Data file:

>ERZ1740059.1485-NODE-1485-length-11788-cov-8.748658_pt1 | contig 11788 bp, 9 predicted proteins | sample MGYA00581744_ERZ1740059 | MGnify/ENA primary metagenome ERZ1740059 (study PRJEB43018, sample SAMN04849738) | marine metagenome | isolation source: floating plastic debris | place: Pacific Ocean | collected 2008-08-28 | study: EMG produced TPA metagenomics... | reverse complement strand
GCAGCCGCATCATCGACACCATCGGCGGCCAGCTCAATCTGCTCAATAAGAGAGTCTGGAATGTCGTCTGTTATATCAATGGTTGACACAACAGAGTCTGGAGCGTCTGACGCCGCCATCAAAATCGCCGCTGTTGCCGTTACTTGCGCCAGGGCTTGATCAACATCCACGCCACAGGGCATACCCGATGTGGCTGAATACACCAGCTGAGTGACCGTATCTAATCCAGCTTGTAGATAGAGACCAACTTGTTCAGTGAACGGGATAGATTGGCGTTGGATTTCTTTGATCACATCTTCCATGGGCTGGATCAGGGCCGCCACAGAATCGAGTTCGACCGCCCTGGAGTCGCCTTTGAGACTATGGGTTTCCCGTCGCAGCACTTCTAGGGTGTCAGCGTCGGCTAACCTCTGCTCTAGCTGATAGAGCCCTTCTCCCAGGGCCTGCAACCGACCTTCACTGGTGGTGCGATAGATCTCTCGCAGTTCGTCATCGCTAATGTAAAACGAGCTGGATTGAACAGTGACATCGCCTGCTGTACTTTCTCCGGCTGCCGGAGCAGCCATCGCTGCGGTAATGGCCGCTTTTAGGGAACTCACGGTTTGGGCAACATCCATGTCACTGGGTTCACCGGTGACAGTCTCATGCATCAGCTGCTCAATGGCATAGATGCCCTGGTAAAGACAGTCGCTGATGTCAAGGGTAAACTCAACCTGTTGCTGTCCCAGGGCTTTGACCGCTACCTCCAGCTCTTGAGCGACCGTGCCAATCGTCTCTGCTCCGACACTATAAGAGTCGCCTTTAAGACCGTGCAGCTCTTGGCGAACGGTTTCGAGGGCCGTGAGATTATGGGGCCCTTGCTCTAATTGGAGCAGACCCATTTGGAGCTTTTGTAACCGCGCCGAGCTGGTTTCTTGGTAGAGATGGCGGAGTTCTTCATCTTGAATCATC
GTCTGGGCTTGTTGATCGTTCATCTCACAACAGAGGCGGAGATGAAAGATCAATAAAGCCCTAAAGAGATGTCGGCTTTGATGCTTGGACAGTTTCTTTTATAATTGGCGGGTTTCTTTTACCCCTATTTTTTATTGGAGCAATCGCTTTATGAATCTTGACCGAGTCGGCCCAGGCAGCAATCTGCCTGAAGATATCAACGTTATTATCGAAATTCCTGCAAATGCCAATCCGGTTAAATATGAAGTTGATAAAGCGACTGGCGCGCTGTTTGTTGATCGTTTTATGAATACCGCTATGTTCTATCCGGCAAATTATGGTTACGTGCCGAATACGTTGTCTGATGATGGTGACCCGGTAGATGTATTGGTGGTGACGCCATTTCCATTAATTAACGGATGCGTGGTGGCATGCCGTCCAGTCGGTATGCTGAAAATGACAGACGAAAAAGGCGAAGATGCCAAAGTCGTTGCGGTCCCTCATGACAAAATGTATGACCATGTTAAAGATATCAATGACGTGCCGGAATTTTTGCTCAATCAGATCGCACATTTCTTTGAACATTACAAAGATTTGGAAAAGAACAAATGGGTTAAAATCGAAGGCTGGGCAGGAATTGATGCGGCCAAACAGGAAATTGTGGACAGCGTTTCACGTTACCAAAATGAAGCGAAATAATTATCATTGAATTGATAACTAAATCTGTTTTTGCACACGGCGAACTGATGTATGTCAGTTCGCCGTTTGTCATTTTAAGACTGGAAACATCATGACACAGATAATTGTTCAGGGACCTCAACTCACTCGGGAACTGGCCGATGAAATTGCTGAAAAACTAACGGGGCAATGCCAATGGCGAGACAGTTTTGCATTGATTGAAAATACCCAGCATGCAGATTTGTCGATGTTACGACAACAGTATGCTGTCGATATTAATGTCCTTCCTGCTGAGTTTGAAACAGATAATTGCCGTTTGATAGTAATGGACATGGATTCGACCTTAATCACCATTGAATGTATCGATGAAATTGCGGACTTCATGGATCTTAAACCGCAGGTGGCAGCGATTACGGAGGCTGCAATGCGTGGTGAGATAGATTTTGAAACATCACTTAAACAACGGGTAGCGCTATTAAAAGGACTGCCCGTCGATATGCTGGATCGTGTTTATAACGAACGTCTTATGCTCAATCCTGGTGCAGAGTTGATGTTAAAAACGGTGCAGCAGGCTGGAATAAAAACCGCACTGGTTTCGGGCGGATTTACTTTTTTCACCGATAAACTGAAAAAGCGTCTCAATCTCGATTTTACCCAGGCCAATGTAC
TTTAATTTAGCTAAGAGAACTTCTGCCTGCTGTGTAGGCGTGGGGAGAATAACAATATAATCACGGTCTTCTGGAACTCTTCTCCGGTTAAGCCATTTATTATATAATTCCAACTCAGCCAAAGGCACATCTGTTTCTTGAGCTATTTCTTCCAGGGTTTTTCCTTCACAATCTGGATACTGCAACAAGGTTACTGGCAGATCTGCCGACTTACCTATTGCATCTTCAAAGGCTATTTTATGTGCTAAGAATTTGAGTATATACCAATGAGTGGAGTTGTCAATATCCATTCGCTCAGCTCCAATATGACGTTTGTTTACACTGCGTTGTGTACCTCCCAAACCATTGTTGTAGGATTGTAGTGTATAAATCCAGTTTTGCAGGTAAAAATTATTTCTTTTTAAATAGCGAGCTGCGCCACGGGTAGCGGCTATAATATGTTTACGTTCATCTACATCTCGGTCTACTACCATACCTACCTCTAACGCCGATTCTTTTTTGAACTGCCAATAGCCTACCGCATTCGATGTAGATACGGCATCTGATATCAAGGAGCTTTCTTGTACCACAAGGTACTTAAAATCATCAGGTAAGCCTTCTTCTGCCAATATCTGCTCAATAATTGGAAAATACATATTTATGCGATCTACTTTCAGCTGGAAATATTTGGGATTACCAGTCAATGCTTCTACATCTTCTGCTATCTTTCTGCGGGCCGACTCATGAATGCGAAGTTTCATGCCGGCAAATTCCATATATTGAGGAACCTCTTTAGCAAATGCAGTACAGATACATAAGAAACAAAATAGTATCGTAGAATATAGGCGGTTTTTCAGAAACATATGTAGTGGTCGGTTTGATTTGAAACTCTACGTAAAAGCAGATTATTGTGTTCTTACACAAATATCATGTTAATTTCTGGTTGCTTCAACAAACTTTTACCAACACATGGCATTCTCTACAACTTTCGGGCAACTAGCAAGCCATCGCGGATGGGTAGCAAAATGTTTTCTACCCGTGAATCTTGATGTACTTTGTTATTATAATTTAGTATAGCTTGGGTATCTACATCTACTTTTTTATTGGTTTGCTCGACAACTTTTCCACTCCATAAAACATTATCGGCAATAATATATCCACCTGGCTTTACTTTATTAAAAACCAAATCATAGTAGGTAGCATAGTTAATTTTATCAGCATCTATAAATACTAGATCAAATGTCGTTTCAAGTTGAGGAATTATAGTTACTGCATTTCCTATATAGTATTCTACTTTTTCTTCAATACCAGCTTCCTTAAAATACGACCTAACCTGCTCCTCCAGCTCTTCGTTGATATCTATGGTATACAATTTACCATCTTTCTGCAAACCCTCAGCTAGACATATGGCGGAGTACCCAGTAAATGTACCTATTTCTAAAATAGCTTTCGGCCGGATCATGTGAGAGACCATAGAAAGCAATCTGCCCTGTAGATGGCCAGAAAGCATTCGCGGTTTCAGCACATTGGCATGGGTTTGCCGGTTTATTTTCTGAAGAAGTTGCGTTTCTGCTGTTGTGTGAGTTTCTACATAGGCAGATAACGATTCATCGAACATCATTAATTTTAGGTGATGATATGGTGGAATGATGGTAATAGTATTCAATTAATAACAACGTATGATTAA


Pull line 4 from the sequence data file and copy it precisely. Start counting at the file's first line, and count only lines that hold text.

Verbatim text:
TTTAATTTAGCTAAGAGAACTTCTGCCTGCTGTGTAGGCGTGGGGAGAATAACAATATAATCACGGTCTTCTGGAACTCTTCTCCGGTTAAGCCATTTATTATATAATTCCAACTCAGCCAAAGGCACATCTGTTTCTTGAGCTATTTCTTCCAGGGTTTTTCCTTCACAATCTGGATACTGCAACAAGGTTACTGGCAGATCTGCCGACTTACCTATTGCATCTTCAAAGGCTATTTTATGTGCTAAGAATTTGAGTATATACCAATGAGTGGAGTTGTCAATATCCATTCGCTCAGCTCCAATATGACGTTTGTTTACACTGCGTTGTGTACCTCCCAAACCATTGTTGTAGGATTGTAGTGTATAAATCCAGTTTTGCAGGTAAAAATTATTTCTTTTTAAATAGCGAGCTGCGCCACGGGTAGCGGCTATAATATGTTTACGTTCATCTACATCTCGGTCTACTACCATACCTACCTCTAACGCCGATTCTTTTTTGAACTGCCAATAGCCTACCGCATTCGATGTAGATACGGCATCTGATATCAAGGAGCTTTCTTGTACCACAAGGTACTTAAAATCATCAGGTAAGCCTTCTTCTGCCAATATCTGCTCAATAATTGGAAAATACATATTTATGCGATCTACTTTCAGCTGGAAATATTTGGGATTACCAGTCAATGCTTCTACATCTTCTGCTATCTTTCTGCGGGCCGACTCATGAATGCGAAGTTTCATGCCGGCAAATTCCATATATTGAGGAACCTCTTTAGCAAATGCAGTACAGATACATAAGAAACAAAATAGTATCGTAGAATATAGGCGGTTTTTCAGAAACATATGTAGTGGTCGGTTTGATTTGAAACTCTACGTAAAAGCAGATTATTGTGTTCTTACACAAATATCATGTTAATTTCTGGTTGCTTCAACAAACTTTTACCAACACATGGCATTCTCTACAACTTTCGGGCAACTAGCAAGCCATCGCGGATGGGTAGCAAAATGTTTTCTACCCGTGAATCTTGATGTACTTTGTTATTATAATTTAGTATAGCTTGGGTATCTACATCTACTTTTTTATTGGTTTGCTCGACAACTTTTCCACTCCATAAAACATTATCGGCAATAATATATCCACCTGGCTTTACTTTATTAAAAACCAAATCATAGTAGGTAGCATAGTTAATTTTATCAGCATCTATAAATACTAGATCAAATGTCGTTTCAAGTTGAGGAATTATAGTTACTGCATTTCCTATATAGTATTCTACTTTTTCTTCAATACCAGCTTCCTTAAAATACGACCTAACCTGCTCCTCCAGCTCTTCGTTGATATCTATGGTATACAATTTACCATCTTTCTGCAAACCCTCAGCTAGACATATGGCGGAGTACCCAGTAAATGTACCTATTTCTAAAATAGCTTTCGGCCGGATCATGTGAGAGACCATAGAAAGCAATCTGCCCTGTAGATGGCCAGAAAGCATTCGCGGTTTCAGCACATTGGCATGGGTTTGCCGGTTTATTTTCTGAAGAAGTTGCGTTTCTGCTGTTGTGTGAGTTTCTACATAGGCAGATAACGATTCATCGAACATCATTAATTTTAGGTGATGATATGGTGGAATGATGGTAATAGTATTCAATTAATAACAACGTATGATTAA